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Can Film Production Leave Charlotte? You Bet it Can!

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I believe this impacts all of us in Charlotte. In 2009, SB 943 was voted in to increase tax credit to 25% for film and video production in North Carolina. House Bill 1973 increased the cap from $7.5 million to $20 million for an individual production. And because of this, in the last few years, we have seen THE HUNGER GAMES, HOMELAND, BANSHEE and IRON MAN 3 use Charlotte as their backdrop for production, employing our actors, crew, and generating income for local property owners. With the NC film tax credit, there are now speculative strides being made to build a film studio in Charlotte. All discussion and speculation will be abandoned, if Representatives Luebke, Catlin, Millis and Stam succeed with legislation to change the NC film tax credit, making it nonrefundable and making their proposed bill retroactive to January 2013. Production companies will feel like the rug was pulled from under and will not trust doing business in North Carolina.

Business has benefited with the 25% film tax incentive. When a film is in production, ancillary benefit goes to area restaurants, dry cleaners, car rentals, retail stores, tourism market, etc.; helping all business. North Carolina will gain "zero" dollars in tax revenue by revising the film tax credit. Film and video production can and will move elsewhere. Our creative labor force will move elsewhere. North Carolina can't afford to lose industry. We should be attracting industry. And Charlotte has the potential to become the "east coast" production hub, attracting all production and putting our talented creative labor force to work. Marshall M. Silverman, a Hollywood motion picture production executive and former Vice President & Senior Motion Picture Production Council for Warner Bros. Pictures, who is designing a modern state-of-the-art studio to be built in the greater Charlotte area, says, "Motion picture and television producers can potentially inject hundreds of millions of dollars annually into the economy of North Carolina, benefiting a wide cross-section of tax paying businesses, creating jobs and fueling a financial boom; but, if Raleigh-Durham dilutes the incentives relating to production of filmed entertainment, the promise of this infusion of revenues will quickly dissolve."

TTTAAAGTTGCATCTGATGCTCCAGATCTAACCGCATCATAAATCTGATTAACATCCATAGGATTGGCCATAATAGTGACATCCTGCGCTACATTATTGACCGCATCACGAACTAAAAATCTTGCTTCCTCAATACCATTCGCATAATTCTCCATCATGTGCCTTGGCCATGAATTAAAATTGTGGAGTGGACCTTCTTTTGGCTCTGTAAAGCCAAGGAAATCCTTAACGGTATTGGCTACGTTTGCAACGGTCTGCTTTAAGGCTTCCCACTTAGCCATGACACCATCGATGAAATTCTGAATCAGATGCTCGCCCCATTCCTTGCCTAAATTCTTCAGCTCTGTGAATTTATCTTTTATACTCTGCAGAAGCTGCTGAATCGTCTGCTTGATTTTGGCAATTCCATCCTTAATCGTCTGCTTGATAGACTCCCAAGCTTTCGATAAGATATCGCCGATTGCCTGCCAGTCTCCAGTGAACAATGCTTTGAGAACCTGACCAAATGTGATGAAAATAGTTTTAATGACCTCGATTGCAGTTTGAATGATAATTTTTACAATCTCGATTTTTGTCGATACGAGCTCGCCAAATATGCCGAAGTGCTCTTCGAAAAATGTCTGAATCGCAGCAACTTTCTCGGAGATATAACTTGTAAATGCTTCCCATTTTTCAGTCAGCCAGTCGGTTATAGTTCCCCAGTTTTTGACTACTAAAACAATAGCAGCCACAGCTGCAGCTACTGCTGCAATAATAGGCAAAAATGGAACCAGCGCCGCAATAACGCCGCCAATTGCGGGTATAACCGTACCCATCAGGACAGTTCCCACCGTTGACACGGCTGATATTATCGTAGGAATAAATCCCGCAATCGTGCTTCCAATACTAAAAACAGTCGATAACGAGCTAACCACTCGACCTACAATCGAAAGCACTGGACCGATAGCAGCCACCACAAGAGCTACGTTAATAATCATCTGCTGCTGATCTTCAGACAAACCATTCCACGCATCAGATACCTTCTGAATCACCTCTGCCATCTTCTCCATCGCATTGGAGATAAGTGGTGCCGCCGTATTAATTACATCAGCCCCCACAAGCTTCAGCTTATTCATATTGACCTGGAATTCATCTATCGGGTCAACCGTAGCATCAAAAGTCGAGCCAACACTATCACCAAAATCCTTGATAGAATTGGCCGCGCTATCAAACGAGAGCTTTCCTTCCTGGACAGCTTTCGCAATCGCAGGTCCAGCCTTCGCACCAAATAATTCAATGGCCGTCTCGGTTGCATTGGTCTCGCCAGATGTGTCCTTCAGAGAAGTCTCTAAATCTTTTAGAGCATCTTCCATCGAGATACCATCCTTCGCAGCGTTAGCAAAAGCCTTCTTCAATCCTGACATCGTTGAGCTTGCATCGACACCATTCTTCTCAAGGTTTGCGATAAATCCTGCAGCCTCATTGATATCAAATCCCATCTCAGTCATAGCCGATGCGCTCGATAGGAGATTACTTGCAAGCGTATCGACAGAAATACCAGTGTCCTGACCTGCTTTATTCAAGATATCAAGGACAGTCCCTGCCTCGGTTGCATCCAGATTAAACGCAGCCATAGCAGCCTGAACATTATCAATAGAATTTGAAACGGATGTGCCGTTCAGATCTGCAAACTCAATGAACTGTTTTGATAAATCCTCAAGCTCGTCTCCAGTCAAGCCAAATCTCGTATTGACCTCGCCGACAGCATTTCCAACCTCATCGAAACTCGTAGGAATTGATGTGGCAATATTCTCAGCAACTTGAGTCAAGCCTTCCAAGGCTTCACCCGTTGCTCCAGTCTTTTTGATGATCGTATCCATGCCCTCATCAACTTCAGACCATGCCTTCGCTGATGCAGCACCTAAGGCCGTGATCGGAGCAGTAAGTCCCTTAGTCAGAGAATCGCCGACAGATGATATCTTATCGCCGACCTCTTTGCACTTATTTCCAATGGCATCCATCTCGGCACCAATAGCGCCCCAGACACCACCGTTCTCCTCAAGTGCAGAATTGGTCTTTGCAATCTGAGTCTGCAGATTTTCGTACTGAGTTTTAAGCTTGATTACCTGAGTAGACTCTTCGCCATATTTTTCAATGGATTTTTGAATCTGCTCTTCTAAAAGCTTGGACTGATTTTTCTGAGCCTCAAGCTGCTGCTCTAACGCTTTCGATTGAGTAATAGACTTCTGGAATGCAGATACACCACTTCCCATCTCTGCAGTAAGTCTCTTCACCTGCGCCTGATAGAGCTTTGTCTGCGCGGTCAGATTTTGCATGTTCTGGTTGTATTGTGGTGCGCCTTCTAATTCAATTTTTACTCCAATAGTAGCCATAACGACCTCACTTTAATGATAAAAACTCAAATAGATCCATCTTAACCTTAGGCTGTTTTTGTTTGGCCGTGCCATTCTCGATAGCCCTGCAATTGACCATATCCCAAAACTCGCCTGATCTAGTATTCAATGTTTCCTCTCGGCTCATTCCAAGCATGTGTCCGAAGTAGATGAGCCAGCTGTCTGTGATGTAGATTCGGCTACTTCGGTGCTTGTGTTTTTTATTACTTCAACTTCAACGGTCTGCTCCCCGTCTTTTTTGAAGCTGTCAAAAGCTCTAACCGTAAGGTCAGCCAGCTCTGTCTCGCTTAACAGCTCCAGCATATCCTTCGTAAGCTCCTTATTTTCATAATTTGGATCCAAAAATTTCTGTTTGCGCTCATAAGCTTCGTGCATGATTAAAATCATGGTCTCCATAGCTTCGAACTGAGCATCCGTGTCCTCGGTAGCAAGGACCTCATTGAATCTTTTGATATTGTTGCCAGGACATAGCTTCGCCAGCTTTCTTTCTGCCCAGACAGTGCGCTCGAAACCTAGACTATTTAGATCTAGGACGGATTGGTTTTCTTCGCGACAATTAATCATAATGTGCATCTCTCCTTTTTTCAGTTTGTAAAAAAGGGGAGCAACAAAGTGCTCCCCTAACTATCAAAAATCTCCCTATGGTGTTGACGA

The United States Conference of Mayors in 2001 had a task force research "runaway production" in the US, led by Mayor Marc Morial, in which I was involved by coordinating a meeting with studio executives. It was concluded that measures should be applied to stop "runaway production" (in the 1990s California lost invaluable revenue in film production; most going to Canada, Australia and Prague). Canada was giving many incentives to lure production away from the US. Although, this wasn't the only damaging factor to California's economy, it was significant. Only recently, has California given incentives to try and get back this vital revenue and save jobs.

If you want to see Charlotte economy receive a piece of this vital multi-billion dollar industry, please email and let Representative Millis (chris.millis@ncleg.net) know your stand on needing to keep NC film tax credit as is. My opinion, North Carolina incentives should be increased to 30% to be competitive with New York, Georgia and Louisiana. It's good for our Charlotte economy. It just makes sense.


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From This Author Linda Ann Watt